Ok, sounds like you need to break this down to some manageable steps.

1. Save up an emergency fund.  This is for true emergencies...job loss, major medical emergency, etc.  get this up to an amount that you feel comfortable with and keep it in a safe place like a savings account.  It's easier to mentally handle the market swings when you've got money in the bank to cover your ass if the shit hits the fan.

2.  While you are saving up #1, start reading up on the type of retirement accounts (401ks, iras, Roth IRAs, etc.). Learn the pros and cons of each.

3.  Read up on asset allocations.  You need to understand the different asset classes and the risks with each.  Many will recommend an 80/20 mix to start but you really need to feel comfortable with your decision.  Playing with cfiresim.com can help see how different allocations have performed over time.

4. Once you have an emergency fund saved up and you've done your research, you are ready to invest for retirement without worry about needing that money real soon.

soccerluvof4

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Re: Feeling overwhelmed, what do i do?!
« Reply #8 on: November 12, 2014, 04:57:50 AM »
^+1..Take your time. Read collins. and just commit to something and stick with it.  Keep it simple and get started until you know more. At some point you have to make a decision.

ltt

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Re: Feeling overwhelmed, what do i do?!
« Reply #9 on: November 12, 2014, 06:02:30 AM »
When I was young and just started out working, I simply saved money in a bank, bought a few CDs, and then invested through my employer's 401k plan.  Once you build up enough in savings, then you will be on the road to branching out through investing.  Some of the stocks invested in were McDonalds and Coca-Cola--companies that I knew about.  I bought the shares through a DRIP program, where I could put in $100 a month and built up some shares that way.  Then I just read more and some of the funds I invested in I didn't necessarily do a lot of research, because I felt that's why they have the researchers--I just picked some funds that seemed to have good managements.

astvilla

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Re: Feeling overwhelmed, what do i do?!
« Reply #10 on: November 14, 2014, 06:37:50 AM »
thanks for the advice everyone, it seems a lot more organized and clear now. just wondering how long did it take you to get where you are at in terms of investing knowledge? I feel like I'm putting a lot of time in researching and I haven't even scratched the surface, especially when it comes to taxes, etc.

surfhb

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Re: Feeling overwhelmed, what do i do?!
« Reply #11 on: November 14, 2014, 09:29:55 AM »
thanks for the advice everyone, it seems a lot more organized and clear now. just wondering how long did it take you to get where you are at in terms of investing knowledge? I feel like I'm putting a lot of time in researching and I haven't even scratched the surface, especially when it comes to taxes, etc.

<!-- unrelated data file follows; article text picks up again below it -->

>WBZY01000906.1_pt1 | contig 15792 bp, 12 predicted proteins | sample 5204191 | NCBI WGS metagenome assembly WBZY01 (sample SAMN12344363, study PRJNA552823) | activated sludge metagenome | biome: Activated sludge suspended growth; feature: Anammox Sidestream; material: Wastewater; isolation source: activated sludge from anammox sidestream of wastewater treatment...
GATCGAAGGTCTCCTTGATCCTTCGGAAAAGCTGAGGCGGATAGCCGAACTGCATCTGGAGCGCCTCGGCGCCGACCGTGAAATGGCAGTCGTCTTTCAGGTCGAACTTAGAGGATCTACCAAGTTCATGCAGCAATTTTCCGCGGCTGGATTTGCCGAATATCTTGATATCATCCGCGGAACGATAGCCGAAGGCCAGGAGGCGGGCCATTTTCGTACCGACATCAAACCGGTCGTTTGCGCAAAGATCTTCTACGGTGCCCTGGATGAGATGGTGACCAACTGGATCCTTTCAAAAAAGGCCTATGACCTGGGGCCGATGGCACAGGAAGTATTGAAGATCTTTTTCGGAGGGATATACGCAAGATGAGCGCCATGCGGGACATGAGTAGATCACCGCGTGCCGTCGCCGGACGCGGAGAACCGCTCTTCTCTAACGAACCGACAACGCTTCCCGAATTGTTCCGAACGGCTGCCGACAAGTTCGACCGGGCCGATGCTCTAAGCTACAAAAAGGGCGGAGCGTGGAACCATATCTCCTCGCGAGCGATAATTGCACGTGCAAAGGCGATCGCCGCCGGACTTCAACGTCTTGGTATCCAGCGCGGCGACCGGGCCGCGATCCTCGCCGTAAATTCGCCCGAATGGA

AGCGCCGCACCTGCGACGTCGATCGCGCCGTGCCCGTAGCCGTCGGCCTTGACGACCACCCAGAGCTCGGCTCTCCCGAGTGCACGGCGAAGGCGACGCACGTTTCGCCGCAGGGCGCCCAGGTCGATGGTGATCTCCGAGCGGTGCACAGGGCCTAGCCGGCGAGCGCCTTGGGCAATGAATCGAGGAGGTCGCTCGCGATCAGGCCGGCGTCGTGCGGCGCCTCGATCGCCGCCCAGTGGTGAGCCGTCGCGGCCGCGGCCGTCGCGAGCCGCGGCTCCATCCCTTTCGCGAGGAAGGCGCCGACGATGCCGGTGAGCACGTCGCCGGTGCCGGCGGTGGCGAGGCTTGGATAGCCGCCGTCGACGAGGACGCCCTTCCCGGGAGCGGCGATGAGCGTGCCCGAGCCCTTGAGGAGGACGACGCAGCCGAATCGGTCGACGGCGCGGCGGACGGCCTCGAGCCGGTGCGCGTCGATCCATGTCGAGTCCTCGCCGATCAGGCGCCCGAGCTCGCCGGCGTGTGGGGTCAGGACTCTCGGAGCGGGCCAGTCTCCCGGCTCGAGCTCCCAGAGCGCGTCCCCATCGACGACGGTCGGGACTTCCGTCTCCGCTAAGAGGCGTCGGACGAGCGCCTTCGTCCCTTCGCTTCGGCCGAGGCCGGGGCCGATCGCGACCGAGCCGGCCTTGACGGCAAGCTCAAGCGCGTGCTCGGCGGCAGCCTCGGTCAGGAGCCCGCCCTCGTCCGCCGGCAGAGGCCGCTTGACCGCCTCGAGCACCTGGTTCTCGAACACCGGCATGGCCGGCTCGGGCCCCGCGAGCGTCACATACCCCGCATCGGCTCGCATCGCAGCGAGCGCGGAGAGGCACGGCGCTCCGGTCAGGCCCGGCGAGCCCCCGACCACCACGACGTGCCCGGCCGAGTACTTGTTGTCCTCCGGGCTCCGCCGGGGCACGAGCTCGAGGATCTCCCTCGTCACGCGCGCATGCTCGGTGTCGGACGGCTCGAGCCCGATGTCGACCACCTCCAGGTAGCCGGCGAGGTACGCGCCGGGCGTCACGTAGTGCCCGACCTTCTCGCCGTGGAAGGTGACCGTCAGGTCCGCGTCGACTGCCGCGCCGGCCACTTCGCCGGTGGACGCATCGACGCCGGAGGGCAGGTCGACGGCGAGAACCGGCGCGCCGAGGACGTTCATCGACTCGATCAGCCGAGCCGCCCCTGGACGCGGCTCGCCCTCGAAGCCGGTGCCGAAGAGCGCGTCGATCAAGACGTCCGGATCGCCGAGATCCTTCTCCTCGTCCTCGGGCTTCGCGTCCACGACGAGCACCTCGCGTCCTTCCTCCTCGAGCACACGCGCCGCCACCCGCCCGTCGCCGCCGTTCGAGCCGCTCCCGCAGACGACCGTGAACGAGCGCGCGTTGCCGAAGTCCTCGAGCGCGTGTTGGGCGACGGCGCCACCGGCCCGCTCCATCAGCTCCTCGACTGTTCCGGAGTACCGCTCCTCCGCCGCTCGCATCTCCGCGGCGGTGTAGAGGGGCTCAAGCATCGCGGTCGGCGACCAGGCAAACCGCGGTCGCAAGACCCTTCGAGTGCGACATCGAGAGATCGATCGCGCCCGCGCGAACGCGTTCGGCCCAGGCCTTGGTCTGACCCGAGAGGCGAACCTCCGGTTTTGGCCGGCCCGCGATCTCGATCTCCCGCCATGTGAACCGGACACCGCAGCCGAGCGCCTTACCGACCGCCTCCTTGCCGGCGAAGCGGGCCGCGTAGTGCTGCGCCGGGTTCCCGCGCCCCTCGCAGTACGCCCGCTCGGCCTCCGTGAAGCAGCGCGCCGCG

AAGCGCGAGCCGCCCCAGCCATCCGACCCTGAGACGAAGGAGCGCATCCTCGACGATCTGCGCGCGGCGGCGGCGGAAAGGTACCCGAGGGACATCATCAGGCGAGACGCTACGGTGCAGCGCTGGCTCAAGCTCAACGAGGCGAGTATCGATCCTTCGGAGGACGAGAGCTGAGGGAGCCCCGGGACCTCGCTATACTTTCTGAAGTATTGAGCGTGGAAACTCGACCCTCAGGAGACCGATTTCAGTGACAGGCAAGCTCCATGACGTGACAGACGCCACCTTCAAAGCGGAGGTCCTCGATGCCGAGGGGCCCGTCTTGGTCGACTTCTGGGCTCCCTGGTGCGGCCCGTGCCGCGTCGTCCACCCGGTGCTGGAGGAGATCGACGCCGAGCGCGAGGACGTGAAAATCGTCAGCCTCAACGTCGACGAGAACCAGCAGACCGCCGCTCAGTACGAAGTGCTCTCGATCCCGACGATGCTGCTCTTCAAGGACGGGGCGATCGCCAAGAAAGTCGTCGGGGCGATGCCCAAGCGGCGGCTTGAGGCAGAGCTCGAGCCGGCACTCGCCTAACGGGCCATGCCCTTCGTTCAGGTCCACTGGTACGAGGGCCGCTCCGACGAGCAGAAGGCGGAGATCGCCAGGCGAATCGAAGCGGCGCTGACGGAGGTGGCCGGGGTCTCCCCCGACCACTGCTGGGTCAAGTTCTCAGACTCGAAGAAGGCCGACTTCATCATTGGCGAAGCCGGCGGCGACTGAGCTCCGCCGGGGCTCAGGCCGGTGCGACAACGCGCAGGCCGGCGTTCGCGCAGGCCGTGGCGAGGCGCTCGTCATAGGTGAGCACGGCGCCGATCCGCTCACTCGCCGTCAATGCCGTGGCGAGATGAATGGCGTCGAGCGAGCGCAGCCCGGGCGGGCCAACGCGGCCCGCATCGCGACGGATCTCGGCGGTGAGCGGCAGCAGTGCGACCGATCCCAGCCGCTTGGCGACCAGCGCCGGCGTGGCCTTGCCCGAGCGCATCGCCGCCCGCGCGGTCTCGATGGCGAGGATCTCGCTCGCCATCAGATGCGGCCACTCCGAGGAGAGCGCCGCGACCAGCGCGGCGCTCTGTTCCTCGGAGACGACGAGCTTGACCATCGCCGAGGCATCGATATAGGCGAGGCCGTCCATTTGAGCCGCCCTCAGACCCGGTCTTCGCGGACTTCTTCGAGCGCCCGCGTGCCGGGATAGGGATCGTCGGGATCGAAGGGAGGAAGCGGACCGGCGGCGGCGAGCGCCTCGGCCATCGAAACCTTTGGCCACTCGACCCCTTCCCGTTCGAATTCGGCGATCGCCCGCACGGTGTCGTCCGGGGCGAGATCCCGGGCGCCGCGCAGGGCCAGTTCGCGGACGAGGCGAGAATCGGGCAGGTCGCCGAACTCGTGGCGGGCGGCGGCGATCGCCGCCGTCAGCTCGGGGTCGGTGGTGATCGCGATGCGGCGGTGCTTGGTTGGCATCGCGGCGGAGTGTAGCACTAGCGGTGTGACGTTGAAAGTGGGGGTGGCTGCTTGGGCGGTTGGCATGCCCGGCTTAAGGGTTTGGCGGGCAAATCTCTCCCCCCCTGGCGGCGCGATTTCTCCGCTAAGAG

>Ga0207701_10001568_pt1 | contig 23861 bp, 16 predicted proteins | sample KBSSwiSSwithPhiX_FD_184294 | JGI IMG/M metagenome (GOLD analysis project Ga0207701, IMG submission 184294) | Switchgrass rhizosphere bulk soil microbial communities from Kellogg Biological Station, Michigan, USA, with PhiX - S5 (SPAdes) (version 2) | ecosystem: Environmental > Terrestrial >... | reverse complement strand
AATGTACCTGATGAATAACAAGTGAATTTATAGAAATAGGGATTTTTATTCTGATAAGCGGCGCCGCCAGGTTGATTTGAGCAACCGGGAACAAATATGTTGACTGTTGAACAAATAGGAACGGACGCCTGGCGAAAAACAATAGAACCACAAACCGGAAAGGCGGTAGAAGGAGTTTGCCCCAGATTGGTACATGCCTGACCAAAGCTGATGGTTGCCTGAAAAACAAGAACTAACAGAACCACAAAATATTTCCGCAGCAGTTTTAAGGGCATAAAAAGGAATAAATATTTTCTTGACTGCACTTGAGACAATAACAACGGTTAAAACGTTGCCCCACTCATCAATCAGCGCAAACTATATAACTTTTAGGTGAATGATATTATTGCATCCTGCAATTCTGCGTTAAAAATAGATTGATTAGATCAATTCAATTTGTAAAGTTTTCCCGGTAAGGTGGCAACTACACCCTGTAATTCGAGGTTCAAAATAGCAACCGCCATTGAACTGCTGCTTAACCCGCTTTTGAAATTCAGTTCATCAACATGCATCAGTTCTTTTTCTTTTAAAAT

About 1 week.....once I read the Boglehead wiki and a book by Larry Swedroe, I finally realized the buying individual stocks and knowing when to buy and sell would most likely be a losers game for me.

My path is now clear:  I've set a monthly budget, built an Emergency Fund and everything else goes to a 401k and ROTH with low cost index funds.   

I was once overwhelmed like yourself but once I realized the time and energy it took to beat the returns of the index, with an 80% chance I would not, it was a ray of sunshine!



opnfld

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Re: Feeling overwhelmed, what do i do?!
« Reply #12 on: November 14, 2014, 12:01:25 PM »
i learned a lot about index fund investing by listening to Paul Merriman's podcast http://paulmerriman.com/podcasts/

I listened for many months before adopting the asset allocation he recommends at http://paulmerriman.com/2014-new-site/the-ultimate-buy-hold-strategy-2014/.    It's basically a 50/50 domestic/international split with a small-cap/value tilt.  He used to have an article with a strategy to create an effective asset allocation over a 10-year period using Vanguard funds, but I think he's taken it down because it can be done much faster now with smaller amounts of money using Vanguard ETFs.

He advocates for a financial advisor (ran his own firm for 30 years, now retired), but provides lots of options for those who don't want to pay an advisor.  His primary pursuit now is educating young investors via free books, articles and podcasts.  I've promoted Paul's work in other posts because I think his approach is clear, flexible, well-researched, easy to absorb (via the podcast) and easy to implement.

If you want to keep it dead-simple, the Bogleheads Three Fund Portfolio http://www.bogleheads.org/wiki/Three-fund_portfolio seems pretty good.  The Bogleheads wiki is another great resource, although I sometimes find it to be information overload.

matchewed

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Re: Feeling overwhelmed, what do i do?!